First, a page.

Monday, October 26, 2009

Snake Road

Every year during the spring and fall a unique road in the Shawnee National Forest in Southern Illinois is closed off due to "the snake migration." These reptiles spend their summer foraging in the surrounding swampland. In fall these snakes seek hibernation in the crevices of the limestone bluffs, bordering the southern portion of the swamp. Snakes are not the only animals utilizing these bluffs for hibernation; lizards, newts, salamanders, frogs and toads also call this place home.

For the last few years I have been able to experience the fall migration. It was amazing exploring Snake Road and photographing the large diversity of herpetofauna this wetland has to offer. We found over 30 species of herps (reptiles and amphibians) during each visit to the road. If you are into nature and want to see a natural phenomenon I would recommend a trip to the Shawnee National Forest.

Here are a few of the many photographs I've taken on my short but memorable visits to "The Road."

Timber Rattlesnake

Western Cottonmouth

Rough Green Snake

Black Rat Snake

Western Mudsnake

Shawnee Kingsnake

Yellow-bellied Watersnake

Green Tree Frog

Southern Leopard Frog

Northern Cricket Frog

Bird-voiced Tree Frog

While photographing this little frog decided to jump on Steve's tripod
(Look carefully!)

Dwarf American Toad

Fowlers Toad

Central Newt

Mole Salamander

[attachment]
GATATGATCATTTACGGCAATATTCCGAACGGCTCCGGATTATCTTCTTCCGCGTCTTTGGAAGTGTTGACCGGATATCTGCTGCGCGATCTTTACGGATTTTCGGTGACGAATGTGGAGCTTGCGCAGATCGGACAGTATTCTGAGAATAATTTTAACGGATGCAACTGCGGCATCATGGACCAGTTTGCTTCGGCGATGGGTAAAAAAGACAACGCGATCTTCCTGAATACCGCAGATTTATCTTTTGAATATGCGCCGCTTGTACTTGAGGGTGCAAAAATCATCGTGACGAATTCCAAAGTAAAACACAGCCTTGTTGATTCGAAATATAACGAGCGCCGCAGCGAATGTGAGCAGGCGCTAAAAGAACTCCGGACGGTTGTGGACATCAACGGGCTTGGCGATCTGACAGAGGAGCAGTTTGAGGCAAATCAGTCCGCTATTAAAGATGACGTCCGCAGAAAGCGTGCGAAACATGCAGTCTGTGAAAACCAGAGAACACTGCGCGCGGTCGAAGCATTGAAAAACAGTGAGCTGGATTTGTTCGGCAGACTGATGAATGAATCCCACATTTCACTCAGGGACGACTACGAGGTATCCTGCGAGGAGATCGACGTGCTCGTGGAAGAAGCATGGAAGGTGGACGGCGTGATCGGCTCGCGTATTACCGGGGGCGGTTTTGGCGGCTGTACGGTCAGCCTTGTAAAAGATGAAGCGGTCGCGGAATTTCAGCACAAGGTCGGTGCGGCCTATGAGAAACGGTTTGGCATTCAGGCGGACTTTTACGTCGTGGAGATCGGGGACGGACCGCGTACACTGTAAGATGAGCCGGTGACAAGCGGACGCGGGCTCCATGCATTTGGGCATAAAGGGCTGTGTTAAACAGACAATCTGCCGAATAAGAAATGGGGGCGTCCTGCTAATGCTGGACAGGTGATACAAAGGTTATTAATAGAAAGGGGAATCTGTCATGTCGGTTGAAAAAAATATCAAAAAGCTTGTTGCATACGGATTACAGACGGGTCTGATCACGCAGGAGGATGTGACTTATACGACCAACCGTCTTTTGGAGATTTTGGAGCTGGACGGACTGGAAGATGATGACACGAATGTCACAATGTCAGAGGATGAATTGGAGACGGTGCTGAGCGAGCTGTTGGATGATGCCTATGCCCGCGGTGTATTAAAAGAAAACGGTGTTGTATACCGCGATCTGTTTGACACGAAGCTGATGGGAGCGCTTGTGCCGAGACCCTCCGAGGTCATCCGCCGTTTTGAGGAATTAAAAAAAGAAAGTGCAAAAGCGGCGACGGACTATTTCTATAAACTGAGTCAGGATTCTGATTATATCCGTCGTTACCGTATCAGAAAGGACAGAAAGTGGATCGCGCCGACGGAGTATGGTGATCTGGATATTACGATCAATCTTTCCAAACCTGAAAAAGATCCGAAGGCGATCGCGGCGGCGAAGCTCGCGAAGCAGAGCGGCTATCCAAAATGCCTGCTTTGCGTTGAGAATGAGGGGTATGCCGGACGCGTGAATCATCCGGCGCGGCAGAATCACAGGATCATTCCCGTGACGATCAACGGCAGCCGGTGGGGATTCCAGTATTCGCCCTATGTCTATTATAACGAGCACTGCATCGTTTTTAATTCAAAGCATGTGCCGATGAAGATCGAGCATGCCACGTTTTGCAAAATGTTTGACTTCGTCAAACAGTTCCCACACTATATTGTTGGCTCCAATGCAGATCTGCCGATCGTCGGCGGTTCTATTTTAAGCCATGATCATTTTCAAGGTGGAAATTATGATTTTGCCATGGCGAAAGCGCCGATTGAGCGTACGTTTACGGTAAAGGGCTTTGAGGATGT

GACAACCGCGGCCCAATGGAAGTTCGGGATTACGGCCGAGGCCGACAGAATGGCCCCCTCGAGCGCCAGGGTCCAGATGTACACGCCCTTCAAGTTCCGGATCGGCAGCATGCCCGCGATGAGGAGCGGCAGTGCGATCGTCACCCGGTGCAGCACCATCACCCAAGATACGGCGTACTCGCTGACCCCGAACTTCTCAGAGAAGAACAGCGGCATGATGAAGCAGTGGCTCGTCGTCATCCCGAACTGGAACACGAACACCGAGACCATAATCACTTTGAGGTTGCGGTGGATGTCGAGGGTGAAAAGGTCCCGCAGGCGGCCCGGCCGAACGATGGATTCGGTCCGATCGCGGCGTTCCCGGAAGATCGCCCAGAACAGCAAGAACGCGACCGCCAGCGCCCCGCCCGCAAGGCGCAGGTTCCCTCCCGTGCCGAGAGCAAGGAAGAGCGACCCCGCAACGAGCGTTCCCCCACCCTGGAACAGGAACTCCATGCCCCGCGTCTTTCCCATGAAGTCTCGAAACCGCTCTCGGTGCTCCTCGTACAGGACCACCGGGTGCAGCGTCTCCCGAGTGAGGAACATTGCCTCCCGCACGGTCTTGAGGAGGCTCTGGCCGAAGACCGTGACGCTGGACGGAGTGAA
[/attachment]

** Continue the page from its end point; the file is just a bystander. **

Slimy Salamander

Cave Salamander

Yellow Spotted Salamander

Marbled Salamander

Fence Lizard

Ground Skink

Five-lined Skink

Monday, September 28, 2009

Kayak Photography

Kayak photography allows the photographer to obtain images that were never thought possible. It is an unobtrusive way to observe wildlife and their behaviours. Most important you don't need to spend thousands of dollars on a super telephoto lens to achieve quality images. This Fall I have been visiting Point Pelee National Park and Kayaking in the marsh to photograph shorebirds. I find the best time to go is in the evening because the shorebirds are landing in the marsh to roost for the night and also the lighting is ideal for photography. The mudflats in which the marsh provides is a great place to start looking for these birds. I use a Canon 300mm F/4 IS lens to do most of my kayak photography. The majority of the birds I have encountered are very cooperative and allow for many great photo opportunities. Here are some of my photographs I have taken this year while kayaking.



Steve Pike




Me photographing the Godwit (Photo By: